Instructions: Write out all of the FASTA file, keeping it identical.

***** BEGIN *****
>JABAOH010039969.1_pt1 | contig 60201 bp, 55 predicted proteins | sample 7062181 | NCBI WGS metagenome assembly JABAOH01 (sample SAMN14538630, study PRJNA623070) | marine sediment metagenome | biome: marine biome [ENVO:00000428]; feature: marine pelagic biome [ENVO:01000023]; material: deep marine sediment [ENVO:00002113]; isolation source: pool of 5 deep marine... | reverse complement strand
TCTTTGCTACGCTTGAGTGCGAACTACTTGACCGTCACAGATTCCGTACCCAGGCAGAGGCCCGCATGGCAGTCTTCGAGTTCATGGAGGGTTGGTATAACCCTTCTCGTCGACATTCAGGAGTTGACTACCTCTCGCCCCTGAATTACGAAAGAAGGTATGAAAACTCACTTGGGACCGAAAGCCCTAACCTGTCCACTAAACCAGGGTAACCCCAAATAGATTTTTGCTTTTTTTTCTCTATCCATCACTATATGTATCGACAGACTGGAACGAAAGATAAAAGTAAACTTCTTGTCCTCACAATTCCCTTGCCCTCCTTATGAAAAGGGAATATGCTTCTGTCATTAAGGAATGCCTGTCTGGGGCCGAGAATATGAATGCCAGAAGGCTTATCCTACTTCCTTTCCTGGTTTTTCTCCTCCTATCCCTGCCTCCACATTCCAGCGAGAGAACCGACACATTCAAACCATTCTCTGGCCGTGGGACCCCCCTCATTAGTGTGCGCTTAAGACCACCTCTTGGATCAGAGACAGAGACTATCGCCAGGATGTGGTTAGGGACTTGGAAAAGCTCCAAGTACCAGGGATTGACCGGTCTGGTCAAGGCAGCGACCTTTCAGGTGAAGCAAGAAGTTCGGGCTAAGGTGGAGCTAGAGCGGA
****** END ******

>JABAOH010039969.1_pt1 | contig 60201 bp, 55 predicted proteins | sample 7062181 | NCBI WGS metagenome assembly JABAOH01 (sample SAMN14538630, study PRJNA623070) | marine sediment metagenome | biome: marine biome [ENVO:00000428]; feature: marine pelagic biome [ENVO:01000023]; material: deep marine sediment [ENVO:00002113]; isolation source: pool of 5 deep marine... | reverse complement strand
TCTTTGCTACGCTTGAGTGCGAACTACTTGACCGTCACAGATTCCGTACCCAGGCAGAGGCCCGCATGGCAGTCTTCGAGTTCATGGAGGGTTGGTATAACCCTTCTCGTCGACATTCAGGAGTTGACTACCTCTCGCCCCTGAATTACGAAAGAAGGTATGAAAACTCACTTGGGACCGAAAGCCCTAACCTGTCCACTAAACCAGGGTAACCCCAAATAGATTTTTGCTTTTTTTTCTCTATCCATCACTATATGTATCGACAGACTGGAACGAAAGATAAAAGTAAACTTCTTGTCCTCACAATTCCCTTGCCCTCCTTATGAAAAGGGAATATGCTTCTGTCATTAAGGAATGCCTGTCTGGGGCCGAGAATATGAATGCCAGAAGGCTTATCCTACTTCCTTTCCTGGTTTTTCTCCTCCTATCCCTGCCTCCACATTCCAGCGAGAGAACCGACACATTCAAACCATTCTCTGGCCGTGGGACCCCCCTCATTAGTGTGCGCTTAAGACCACCTCTTGGATCAGAGACAGAGACTATCGCCAGGATGTGGTTAGGGACTTGGAAAAGCTCCAAGTACCAGGGATTGACCGGTCTGGTCAAGGCAGCGACCTTTCAGGTGAAGCAAGAAGTTCGGGCTAAGGTGGAGCTAGAGCGGA